Norcross: Watching the ceremonies with the British

Ever since I arrived in the UK on July 12, signs of the Olympics have been everywhere. Posters, billboards, and television commercials have been constant reminders of the upcoming games, and every day, the headlines of every newspaper have discussed some aspect of the Olympics, both positive and negative. Of course, there has been a great amount of anticipation about the opening ceremonies and what they'll include. The thought has crossed my mind that Beijing's spectacular opening ceremony cannot be topped, but there is a great deal of excitement and pride among Brits as the ceremony has drawn closer, and we'll see what Danny Boyle has come up with.

I'm watching the festivities with my friends, the Hughes family, at their home in Shrewsbury, Shropshire, a couple of hours north of London. At a barbecue with their extended family last night, there was constant speculation about who will actually light the Olympic flame. I'm glad I'm watching it with some Brits as I might not recognize all of the celebrities, including sporting heroes, who will participate in the ceremony. We've marked this special night with take-out fish and chips and are settling in for a marathon event. Whether we'll all make it until 1:30 a.m. remains to be seen, but I definitely hope to make it to midnight, which is the approximate time for the lighting of the Olympic flame.

So, some of my thoughts as I watch…

Pre-event coverage has been showing a full-fledged farm with live animals. I can't wait to see what part they play in the ceremony! It started to rain lightly prior to the start, but hopefully weather won't get in the way.

There is great excitement as Bradley Wiggins, the first British man to win the Tour de France, is announced and rings a bell marking the start. As the show moves on, the shift on the field from beautiful English countryside to industrial Britain is really startling, and how they're coordinating all of these volunteer performers is quite impressive.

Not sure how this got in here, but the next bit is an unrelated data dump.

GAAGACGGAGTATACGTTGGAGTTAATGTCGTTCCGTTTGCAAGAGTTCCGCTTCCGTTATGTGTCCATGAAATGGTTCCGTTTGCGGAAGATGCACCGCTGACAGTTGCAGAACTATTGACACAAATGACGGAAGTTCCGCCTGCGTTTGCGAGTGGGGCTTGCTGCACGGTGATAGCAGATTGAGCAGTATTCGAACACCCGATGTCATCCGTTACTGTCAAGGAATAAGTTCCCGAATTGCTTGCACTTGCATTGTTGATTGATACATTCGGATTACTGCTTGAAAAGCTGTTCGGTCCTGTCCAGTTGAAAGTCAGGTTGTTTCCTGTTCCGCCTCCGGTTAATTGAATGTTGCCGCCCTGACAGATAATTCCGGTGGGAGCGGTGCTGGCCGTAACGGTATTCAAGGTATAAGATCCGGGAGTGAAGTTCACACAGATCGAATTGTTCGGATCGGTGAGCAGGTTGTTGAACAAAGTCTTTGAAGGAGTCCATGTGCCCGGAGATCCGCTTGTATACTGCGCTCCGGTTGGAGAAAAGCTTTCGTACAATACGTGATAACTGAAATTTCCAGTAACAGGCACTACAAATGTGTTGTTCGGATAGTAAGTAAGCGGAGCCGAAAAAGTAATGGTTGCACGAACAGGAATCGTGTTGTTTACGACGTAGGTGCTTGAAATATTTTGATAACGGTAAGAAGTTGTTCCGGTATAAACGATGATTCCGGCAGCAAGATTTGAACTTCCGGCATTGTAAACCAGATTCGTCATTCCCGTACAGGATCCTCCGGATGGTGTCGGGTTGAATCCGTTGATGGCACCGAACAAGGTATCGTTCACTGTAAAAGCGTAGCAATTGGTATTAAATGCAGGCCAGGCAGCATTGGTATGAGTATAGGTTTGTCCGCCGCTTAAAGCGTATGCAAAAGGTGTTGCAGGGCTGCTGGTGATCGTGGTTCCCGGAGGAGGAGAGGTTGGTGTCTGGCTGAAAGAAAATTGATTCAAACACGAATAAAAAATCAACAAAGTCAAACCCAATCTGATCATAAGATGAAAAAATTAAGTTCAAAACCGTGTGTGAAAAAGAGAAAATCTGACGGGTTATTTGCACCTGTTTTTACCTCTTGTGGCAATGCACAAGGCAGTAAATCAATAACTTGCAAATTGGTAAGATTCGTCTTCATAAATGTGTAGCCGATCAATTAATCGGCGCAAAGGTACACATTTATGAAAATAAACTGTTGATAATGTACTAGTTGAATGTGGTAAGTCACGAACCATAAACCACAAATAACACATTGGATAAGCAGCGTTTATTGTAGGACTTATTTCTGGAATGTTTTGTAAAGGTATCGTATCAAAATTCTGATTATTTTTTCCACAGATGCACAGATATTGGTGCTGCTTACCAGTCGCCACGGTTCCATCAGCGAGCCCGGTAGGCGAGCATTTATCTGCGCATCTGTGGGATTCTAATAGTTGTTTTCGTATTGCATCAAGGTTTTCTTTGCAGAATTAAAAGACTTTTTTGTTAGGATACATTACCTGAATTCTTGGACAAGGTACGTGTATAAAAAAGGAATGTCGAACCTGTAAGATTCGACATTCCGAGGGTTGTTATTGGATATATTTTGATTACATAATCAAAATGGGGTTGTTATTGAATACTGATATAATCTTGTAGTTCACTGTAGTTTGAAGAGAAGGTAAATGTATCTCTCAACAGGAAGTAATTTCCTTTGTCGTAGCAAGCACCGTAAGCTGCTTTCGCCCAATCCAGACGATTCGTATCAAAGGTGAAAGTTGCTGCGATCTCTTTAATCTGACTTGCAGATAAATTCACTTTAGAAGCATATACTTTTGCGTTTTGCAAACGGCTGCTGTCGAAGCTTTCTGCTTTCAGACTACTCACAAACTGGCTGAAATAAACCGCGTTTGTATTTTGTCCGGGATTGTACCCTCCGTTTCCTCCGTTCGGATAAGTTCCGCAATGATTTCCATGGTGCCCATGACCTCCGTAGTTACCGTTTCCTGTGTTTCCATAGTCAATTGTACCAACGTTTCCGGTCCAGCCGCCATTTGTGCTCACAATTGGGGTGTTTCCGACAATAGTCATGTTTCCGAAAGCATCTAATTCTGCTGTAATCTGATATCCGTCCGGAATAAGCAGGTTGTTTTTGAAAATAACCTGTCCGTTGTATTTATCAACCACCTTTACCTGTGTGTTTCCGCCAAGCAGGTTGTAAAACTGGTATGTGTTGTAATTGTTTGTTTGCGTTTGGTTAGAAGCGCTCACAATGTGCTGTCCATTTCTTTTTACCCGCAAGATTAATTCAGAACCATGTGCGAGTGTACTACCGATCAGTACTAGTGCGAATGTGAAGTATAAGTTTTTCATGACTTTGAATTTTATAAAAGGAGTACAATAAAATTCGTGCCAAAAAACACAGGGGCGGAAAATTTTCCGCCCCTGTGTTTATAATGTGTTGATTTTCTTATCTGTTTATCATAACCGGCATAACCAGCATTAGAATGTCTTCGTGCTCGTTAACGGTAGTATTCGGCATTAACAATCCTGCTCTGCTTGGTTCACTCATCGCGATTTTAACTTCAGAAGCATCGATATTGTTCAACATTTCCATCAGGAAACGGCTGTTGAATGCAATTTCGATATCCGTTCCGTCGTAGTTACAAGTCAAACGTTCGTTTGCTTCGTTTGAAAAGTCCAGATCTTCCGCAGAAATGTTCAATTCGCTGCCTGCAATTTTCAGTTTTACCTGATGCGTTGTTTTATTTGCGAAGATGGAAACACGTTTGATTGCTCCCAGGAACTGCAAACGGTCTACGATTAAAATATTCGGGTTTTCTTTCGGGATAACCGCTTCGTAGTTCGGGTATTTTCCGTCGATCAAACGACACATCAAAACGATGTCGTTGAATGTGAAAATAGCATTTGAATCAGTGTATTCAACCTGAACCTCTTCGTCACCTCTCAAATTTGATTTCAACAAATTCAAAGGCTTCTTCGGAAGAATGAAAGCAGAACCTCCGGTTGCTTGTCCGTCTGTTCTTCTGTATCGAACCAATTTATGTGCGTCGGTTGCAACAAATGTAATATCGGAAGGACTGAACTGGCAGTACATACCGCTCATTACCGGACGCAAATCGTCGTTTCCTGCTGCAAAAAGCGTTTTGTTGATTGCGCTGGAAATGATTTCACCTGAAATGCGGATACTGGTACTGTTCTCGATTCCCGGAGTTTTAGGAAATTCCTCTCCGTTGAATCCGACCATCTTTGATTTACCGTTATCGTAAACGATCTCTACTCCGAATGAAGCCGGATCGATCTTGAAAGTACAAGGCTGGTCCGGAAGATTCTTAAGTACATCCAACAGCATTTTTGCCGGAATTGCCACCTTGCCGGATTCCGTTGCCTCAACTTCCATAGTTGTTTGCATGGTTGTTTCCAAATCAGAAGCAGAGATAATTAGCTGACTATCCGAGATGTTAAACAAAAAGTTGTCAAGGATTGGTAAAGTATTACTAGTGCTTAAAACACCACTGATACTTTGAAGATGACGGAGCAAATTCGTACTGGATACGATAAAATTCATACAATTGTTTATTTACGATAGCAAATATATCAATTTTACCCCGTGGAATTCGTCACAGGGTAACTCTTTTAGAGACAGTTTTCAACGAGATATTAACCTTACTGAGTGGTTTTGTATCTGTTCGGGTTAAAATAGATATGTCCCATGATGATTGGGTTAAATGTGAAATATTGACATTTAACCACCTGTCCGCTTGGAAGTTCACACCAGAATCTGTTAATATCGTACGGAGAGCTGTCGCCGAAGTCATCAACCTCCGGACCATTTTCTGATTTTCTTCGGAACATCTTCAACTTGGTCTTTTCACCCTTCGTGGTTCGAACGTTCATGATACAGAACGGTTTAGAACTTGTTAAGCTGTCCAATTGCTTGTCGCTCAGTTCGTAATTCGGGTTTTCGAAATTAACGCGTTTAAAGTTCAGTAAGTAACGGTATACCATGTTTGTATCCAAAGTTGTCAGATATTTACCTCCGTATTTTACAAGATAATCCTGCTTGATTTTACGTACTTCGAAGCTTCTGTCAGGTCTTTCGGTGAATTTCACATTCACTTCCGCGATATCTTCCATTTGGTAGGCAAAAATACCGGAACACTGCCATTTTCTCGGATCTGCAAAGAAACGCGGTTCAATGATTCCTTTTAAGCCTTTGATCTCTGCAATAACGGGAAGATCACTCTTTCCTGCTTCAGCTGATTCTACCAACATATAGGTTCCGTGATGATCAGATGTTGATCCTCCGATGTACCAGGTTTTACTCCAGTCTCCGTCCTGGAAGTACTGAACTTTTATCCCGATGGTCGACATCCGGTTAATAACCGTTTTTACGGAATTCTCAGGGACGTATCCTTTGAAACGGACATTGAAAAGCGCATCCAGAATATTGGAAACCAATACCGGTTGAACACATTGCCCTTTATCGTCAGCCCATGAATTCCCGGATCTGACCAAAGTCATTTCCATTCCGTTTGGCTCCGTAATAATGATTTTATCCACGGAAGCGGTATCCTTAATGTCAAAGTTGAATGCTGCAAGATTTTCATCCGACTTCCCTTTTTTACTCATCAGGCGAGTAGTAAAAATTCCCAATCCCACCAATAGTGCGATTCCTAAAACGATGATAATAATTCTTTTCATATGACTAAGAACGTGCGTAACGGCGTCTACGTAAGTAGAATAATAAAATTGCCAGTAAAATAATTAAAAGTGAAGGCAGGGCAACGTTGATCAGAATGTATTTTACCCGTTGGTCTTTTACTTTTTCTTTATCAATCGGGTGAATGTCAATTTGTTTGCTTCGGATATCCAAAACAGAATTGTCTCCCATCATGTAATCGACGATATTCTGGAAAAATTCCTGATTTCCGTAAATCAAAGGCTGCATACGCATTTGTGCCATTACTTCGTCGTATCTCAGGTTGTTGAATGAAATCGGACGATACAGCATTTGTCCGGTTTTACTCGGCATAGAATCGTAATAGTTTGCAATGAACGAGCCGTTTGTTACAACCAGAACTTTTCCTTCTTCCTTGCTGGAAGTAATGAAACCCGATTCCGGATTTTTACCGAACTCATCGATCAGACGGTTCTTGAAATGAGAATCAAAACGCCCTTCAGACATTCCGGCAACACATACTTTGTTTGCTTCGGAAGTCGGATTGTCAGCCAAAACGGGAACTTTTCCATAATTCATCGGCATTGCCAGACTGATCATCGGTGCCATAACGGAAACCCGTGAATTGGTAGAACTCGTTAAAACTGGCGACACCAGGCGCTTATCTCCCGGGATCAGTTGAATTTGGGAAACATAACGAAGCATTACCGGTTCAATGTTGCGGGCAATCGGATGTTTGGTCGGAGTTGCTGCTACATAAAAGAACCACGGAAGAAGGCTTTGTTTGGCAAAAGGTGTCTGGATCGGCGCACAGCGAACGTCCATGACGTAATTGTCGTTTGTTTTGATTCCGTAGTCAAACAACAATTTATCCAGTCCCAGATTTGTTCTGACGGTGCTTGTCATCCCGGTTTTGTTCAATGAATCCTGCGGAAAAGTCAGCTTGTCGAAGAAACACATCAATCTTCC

Is that really Queen Elizabeth with James Bond at Buckingham Palace?! Quite a response from our viewing crowd here! She is really displaying a sense of humor by taking part in the ceremony in this way; her appearance at the actual ceremony is more typical of her usual stately demeanor.

It's interesting that they're highlighting the National Health Service. My friends and I can't help but wonder what Mitt Romney is thinking?!

I am loving the celebration of children's book characters. There had been a report yesterday that dozens of women dressed as Mary Poppins would face off with Voldemort, and I'm amused to see that the reports weren't completely off!

"Chariots of Fire!" of course they are going to perform the theme! 'No talking' was just declared here as we anticipated the music starting, but then we all burst out laughing when Rowan Atkinson, "Mr. Bean," appeared. Moving on, no surprise that the stars of the British Invasion and David Bowie and Queen are represented and so many other recognizable songs of British artists are included. It's a trip down memory lane for my friends and I, who are very much children of the 80s. There is also a huge response for the inventor of the internet, Tim Berners-Lee. Where would we all be without him?!